With the growing prevalence – and publicity – of Alzheimer’s disease and other types of dementia, it’s easy to assume that lapses in memory, dizzy spells, or prolonged forgetfulness are sure signs that the disease has taken hold.
More than 100 disorders can trigger dementia-like symptoms.
And for many people, it has. The disease is occurring so rampantly, especially as the baby boom generation ages, that by 2050, the number of people age 65 and older with Alzheimer’s disease may nearly triple, from 5 million to as many as 16 million, reports the Alzheimer’s Association.
But what may seem like dementia may be something entirely different and treatable.
In fact, there are more than 100 disorders — from the side effects of medication to urinary tract infections — that can also trigger dementia-like symptoms, according to an article published by AARP.
Here are eight common disorders that can masquerade as dementia, with information on what you can do about them, courtesy of AARP.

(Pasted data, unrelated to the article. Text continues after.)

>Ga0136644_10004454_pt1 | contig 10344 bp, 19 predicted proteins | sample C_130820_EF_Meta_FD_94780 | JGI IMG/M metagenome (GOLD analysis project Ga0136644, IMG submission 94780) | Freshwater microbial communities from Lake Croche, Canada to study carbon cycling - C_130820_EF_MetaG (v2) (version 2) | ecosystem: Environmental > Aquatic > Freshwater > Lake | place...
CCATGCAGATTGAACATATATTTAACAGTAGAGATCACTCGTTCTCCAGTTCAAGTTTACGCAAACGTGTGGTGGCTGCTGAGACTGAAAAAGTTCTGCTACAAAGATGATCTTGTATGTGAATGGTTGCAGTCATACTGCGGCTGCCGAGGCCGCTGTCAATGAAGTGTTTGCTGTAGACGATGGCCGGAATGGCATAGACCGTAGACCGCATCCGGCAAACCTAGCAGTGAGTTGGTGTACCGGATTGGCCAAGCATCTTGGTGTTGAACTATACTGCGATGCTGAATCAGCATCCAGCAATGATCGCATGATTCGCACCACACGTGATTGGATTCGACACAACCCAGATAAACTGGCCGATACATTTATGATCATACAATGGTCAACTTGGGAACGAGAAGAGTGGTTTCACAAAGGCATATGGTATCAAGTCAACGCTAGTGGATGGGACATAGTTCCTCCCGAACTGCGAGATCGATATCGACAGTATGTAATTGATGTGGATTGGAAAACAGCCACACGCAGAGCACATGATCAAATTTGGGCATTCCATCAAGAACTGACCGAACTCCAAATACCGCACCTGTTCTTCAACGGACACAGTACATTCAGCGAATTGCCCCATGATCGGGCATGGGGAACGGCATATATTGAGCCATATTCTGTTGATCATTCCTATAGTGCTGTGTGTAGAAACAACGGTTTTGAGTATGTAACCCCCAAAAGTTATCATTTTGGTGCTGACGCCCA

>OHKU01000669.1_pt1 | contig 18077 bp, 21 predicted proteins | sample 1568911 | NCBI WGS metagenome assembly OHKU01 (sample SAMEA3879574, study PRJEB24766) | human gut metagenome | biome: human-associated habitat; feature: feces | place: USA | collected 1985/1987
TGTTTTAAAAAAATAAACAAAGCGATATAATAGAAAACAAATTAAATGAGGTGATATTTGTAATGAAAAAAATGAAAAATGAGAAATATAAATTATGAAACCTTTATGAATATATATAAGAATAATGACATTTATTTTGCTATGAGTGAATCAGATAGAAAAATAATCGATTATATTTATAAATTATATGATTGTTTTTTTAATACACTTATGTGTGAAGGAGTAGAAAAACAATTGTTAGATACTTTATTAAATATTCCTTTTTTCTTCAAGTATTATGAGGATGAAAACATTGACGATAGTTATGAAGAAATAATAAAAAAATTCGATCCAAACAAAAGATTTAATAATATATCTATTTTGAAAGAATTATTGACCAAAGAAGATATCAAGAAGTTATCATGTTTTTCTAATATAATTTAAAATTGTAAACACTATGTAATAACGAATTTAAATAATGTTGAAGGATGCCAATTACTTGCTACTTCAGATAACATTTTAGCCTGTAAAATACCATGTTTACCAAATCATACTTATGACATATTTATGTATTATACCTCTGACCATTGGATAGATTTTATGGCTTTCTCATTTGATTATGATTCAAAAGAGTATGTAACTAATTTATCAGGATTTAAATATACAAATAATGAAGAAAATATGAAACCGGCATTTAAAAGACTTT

1. Could it be normal pressure hydrocephalus (NPH)?
Milton Newman knew something was wrong. For more than 33 years he’d had a thriving dental practice in Peekskill, N.Y. But over a period of about 15 years, his memory became fuzzy and his ability to do simple things around the house deteriorated to the point that his wife, Phyllis, was afraid to leave him home alone. “That was a terrible period,” Newman says. “I was a vegetable.”
He saw a series of specialists and endured a battery of tests, but no one could figure out what was wrong. “They all said it was the beginning of Alzheimer’s,” says Phyllis. It wasn’t until the couple sold their home and retired to Arizona that a new doctor recognized what was really happening. His problem wasn’t Alzheimer’s disease — it was normal pressure hydrocephalus, and it was largely reversible. Read more